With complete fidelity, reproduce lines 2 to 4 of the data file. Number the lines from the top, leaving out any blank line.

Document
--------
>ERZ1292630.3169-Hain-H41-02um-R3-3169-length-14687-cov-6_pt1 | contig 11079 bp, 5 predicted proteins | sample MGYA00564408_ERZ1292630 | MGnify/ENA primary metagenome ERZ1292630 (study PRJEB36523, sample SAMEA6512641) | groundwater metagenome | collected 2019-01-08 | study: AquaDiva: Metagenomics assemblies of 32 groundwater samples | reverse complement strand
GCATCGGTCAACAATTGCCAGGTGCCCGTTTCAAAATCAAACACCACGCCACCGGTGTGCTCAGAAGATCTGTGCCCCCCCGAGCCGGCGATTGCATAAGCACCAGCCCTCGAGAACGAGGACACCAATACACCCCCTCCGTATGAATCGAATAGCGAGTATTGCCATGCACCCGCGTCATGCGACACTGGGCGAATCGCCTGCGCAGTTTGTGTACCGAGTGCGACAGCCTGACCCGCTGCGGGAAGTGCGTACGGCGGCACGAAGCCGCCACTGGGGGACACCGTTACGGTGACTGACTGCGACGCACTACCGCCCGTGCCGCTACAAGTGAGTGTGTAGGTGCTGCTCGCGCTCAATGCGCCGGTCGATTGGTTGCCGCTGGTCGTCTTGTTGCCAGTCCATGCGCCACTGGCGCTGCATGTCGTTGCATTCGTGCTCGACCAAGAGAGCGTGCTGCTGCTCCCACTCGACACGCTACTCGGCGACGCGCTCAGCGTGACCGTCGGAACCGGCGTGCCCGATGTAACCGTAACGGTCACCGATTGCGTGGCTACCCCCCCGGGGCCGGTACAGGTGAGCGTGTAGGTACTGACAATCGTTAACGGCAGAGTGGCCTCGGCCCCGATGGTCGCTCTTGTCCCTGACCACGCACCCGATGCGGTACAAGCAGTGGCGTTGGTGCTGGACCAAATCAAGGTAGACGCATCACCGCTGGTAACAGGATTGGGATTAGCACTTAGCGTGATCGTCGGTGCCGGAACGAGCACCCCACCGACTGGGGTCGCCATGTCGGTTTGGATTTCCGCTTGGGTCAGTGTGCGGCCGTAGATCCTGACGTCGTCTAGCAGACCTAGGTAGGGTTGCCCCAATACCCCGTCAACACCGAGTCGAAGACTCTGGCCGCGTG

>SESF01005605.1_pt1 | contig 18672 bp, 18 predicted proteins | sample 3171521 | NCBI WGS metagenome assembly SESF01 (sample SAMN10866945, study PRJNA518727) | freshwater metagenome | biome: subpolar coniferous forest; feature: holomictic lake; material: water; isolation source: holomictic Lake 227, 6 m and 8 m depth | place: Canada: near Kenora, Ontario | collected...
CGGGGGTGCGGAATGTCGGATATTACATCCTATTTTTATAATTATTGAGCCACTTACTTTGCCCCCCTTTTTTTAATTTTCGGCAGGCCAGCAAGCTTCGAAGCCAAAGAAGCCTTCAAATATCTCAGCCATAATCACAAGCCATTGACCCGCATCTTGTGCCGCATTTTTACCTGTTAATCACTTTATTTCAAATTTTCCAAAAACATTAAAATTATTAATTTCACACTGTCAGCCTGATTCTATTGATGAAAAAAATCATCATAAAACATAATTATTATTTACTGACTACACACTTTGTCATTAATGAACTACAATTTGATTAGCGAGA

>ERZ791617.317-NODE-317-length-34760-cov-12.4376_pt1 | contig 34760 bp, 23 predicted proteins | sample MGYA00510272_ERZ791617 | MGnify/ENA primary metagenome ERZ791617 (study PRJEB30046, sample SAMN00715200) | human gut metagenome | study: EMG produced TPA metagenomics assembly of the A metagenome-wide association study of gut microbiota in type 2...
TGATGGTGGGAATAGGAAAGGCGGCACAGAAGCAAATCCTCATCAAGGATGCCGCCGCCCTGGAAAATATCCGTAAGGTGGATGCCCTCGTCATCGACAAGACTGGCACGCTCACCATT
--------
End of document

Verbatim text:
GCATCGGTCAACAATTGCCAGGTGCCCGTTTCAAAATCAAACACCACGCCACCGGTGTGCTCAGAAGATCTGTGCCCCCCCGAGCCGGCGATTGCATAAGCACCAGCCCTCGAGAACGAGGACACCAATACACCCCCTCCGTATGAATCGAATAGCGAGTATTGCCATGCACCCGCGTCATGCGACACTGGGCGAATCGCCTGCGCAGTTTGTGTACCGAGTGCGACAGCCTGACCCGCTGCGGGAAGTGCGTACGGCGGCACGAAGCCGCCACTGGGGGACACCGTTACGGTGACTGACTGCGACGCACTACCGCCCGTGCCGCTACAAGTGAGTGTGTAGGTGCTGCTCGCGCTCAATGCGCCGGTCGATTGGTTGCCGCTGGTCGTCTTGTTGCCAGTCCATGCGCCACTGGCGCTGCATGTCGTTGCATTCGTGCTCGACCAAGAGAGCGTGCTGCTGCTCCCACTCGACACGCTACTCGGCGACGCGCTCAGCGTGACCGTCGGAACCGGCGTGCCCGATGTAACCGTAACGGTCACCGATTGCGTGGCTACCCCCCCGGGGCCGGTACAGGTGAGCGTGTAGGTACTGACAATCGTTAACGGCAGAGTGGCCTCGGCCCCGATGGTCGCTCTTGTCCCTGACCACGCACCCGATGCGGTACAAGCAGTGGCGTTGGTGCTGGACCAAATCAAGGTAGACGCATCACCGCTGGTAACAGGATTGGGATTAGCACTTAGCGTGATCGTCGGTGCCGGAACGAGCACCCCACCGACTGGGGTCGCCATGTCGGTTTGGATTTCCGCTTGGGTCAGTGTGCGGCCGTAGATCCTGACGTCGTCTAGCAGACCTAGGTAGGGTTGCCCCAATACCCCGTCAACACCGAGTCGAAGACTCTGGCCGCGTG

>SESF01005605.1_pt1 | contig 18672 bp, 18 predicted proteins | sample 3171521 | NCBI WGS metagenome assembly SESF01 (sample SAMN10866945, study PRJNA518727) | freshwater metagenome | biome: subpolar coniferous forest; feature: holomictic lake; material: water; isolation source: holomictic Lake 227, 6 m and 8 m depth | place: Canada: near Kenora, Ontario | collected...
CGGGGGTGCGGAATGTCGGATATTACATCCTATTTTTATAATTATTGAGCCACTTACTTTGCCCCCCTTTTTTTAATTTTCGGCAGGCCAGCAAGCTTCGAAGCCAAAGAAGCCTTCAAATATCTCAGCCATAATCACAAGCCATTGACCCGCATCTTGTGCCGCATTTTTACCTGTTAATCACTTTATTTCAAATTTTCCAAAAACATTAAAATTATTAATTTCACACTGTCAGCCTGATTCTATTGATGAAAAAAATCATCATAAAACATAATTATTATTTACTGACTACACACTTTGTCATTAATGAACTACAATTTGATTAGCGAGA